History
5:15 am
Wed April 2, 2014

Scientists Discover Remnants Of St. Louis' French Colonial Past

Originally published on Wed April 2, 2014 1:04 pm

Archaeologists in St. Louis are ecstatic over what they say is an astonishing discovery in a most unlikely place.

Under a highway overpass just south of the city's famed arch, researchers have uncovered the first evidence of French settlement there 250 years ago. The findings will help shed new light on how settlers lived in the city back then.

"What we've uncovered is what appears to be a [wood] post-and-earth constructed house," says Michael Meyer, an archaeologist and the principal investigator with the Missouri Department of Transportation. "It's construction techniques commonly used by French Creole people during the colonial period – [the] late 18th century."

Meyer points toward a patch of dark dirt in a wide hole that's about five feet deep. This is the exact location of where some vertical wood posts formed the wall of a French house that was built around 1769.

There are two other visible layers in this hole, with concrete on top and brick in the middle – a construction method that Meyer says that's not surprising.

"When people build new buildings, they don't necessarily dig out the old buildings," he says. "What they merely do is, they demolish and tear down the old buildings, lay some fresh soil [and] some clean fill on top, and build on top of that."

These archaeologists are here because MoDOT is planning major highway construction — and the National Historic Preservation Act requires an archaeological investigation before any work can begin.

Meyer goes to his truck and brings out one of the artifacts his team recently found. "This appears to be a tin-enameled ceramic — colonial period, possibly a polychrome majolica," he says.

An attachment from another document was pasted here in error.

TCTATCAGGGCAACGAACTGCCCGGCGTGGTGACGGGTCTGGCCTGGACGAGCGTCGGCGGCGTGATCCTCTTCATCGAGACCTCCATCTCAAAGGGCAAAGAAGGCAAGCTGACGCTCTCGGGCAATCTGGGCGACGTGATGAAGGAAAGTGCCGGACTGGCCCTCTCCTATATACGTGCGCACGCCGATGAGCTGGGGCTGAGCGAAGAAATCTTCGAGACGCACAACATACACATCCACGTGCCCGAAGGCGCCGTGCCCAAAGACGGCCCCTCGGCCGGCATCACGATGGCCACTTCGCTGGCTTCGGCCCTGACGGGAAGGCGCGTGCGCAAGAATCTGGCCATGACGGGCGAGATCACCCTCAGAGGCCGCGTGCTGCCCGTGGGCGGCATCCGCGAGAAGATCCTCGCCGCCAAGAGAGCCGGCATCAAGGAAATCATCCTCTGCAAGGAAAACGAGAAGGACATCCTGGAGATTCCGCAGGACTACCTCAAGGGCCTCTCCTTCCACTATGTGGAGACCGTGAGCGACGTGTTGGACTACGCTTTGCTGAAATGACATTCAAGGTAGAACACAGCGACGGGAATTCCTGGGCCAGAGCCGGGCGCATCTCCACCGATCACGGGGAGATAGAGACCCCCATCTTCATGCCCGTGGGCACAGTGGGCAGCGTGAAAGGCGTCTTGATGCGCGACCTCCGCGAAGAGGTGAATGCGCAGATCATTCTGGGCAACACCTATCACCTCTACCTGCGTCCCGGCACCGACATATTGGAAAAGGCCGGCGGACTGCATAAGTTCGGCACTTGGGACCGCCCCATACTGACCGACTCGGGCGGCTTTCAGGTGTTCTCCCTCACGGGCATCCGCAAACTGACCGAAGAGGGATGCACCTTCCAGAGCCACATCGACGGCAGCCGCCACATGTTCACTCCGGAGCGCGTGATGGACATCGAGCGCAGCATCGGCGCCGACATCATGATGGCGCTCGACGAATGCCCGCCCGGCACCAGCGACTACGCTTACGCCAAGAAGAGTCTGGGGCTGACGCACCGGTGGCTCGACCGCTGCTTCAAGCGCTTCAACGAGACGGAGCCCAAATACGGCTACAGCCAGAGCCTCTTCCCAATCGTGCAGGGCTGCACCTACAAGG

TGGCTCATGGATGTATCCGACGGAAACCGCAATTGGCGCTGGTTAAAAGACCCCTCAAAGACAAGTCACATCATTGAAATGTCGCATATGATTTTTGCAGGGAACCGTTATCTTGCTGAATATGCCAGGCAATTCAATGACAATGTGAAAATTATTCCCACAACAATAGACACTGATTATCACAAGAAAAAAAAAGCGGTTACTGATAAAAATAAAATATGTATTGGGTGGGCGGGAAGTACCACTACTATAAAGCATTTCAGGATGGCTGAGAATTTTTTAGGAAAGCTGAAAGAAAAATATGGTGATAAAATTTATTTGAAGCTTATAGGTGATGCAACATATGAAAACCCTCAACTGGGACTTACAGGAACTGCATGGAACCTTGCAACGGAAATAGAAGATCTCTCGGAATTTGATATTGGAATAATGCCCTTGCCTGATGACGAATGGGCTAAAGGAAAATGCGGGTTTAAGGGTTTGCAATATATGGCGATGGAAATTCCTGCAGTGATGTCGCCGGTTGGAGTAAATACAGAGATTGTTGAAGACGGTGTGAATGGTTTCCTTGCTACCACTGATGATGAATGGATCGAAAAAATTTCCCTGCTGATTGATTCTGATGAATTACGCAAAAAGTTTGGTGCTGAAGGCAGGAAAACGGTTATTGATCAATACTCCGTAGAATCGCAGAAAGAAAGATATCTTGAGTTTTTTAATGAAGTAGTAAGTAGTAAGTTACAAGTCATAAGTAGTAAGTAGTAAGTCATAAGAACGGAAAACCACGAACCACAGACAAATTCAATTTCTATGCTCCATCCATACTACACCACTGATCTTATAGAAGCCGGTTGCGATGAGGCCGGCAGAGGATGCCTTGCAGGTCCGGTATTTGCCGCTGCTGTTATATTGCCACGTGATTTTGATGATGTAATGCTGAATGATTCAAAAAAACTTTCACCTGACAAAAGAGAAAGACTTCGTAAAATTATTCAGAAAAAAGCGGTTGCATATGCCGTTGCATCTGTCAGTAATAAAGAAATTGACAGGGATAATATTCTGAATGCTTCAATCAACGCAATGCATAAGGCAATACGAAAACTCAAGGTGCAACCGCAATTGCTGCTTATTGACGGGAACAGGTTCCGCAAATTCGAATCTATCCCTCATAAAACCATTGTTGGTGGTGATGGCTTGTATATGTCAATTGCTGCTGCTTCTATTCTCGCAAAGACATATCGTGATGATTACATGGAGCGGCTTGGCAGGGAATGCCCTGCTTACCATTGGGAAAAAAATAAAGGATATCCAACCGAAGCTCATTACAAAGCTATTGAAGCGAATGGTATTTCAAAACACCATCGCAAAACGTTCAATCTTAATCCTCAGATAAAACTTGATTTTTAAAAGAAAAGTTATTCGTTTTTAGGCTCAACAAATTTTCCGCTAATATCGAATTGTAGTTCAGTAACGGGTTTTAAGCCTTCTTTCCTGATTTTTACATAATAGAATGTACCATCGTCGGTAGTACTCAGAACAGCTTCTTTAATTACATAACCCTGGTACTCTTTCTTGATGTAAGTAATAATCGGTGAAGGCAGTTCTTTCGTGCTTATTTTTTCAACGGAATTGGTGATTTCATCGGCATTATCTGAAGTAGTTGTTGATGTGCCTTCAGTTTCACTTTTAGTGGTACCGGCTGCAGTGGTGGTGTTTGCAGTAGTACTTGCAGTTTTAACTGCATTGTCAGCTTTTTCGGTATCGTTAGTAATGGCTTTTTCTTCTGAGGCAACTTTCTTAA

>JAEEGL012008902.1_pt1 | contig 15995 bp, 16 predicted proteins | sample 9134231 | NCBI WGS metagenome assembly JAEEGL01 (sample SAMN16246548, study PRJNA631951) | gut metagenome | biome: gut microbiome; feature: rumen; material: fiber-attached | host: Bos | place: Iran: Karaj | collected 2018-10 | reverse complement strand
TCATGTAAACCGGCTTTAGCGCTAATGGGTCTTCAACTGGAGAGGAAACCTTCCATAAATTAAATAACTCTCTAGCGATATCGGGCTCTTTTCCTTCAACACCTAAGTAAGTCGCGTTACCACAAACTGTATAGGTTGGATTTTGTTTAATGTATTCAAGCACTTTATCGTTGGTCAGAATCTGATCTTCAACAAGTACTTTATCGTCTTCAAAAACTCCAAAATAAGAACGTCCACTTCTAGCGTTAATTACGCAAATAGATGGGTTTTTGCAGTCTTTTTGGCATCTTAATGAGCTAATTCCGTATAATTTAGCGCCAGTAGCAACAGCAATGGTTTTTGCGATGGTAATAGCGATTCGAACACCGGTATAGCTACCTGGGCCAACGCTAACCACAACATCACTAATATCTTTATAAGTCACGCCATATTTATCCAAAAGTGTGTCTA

The piece was probably part of a bowl. It's white and has two blue stripes, and part of what looks to be a yellow floral design.

To be clear, people have lived in the St. Louis area for a long time. Just across the Mississippi River, in Illinois, is Cahokia Mounds – an ancient city of native North Americans. The settlement is thought to have been the largest city north of Mexico 900 years ago.

Meyer says finding evidence of St. Louis' European past is the most important work of his career, because much of old St. Louis is gone. In the 1930s, nearly 40 blocks where the French settlement once stood were leveled to make room for the Gateway Arch and a national park honoring Thomas Jefferson.

Fred Fausz teaches history at the University of Missouri-St. Louis, where he specializes in colonial America. He says the archaeological discovery is important because it confirms written evidence that St. Louis was a major commerce center and that many of its residents were well-off.

"It even tells us something new, in how far down the social scale these affluent products were showing up," Fausz says. "So someone who [lived] in a house that's only 15 feet by 18 feet nonetheless had access to pretty expensive French pottery, thanks to the international fur trade."

Back at the archaeological dig site, the importance of what's being found is not lost on Bob Moore, who's the National Park Service's historian for the Gateway Arch.

"I think everybody who's studied this over the years — from architectural historians to regular research historians like myself — have always felt that all the vestiges of colonial St. Louis are completely gone," he says.

Moore plans to display some of these artifacts in a museum exhibit below the Arch. And as St. Louis residents savor the year-long celebration of their city's founding 250 years ago, they now have something new to embrace.

Copyright 2014 KWMU-FM. To see more, visit http://www.stlpublicradio.org.

Transcript

DAVID GREENE, HOST: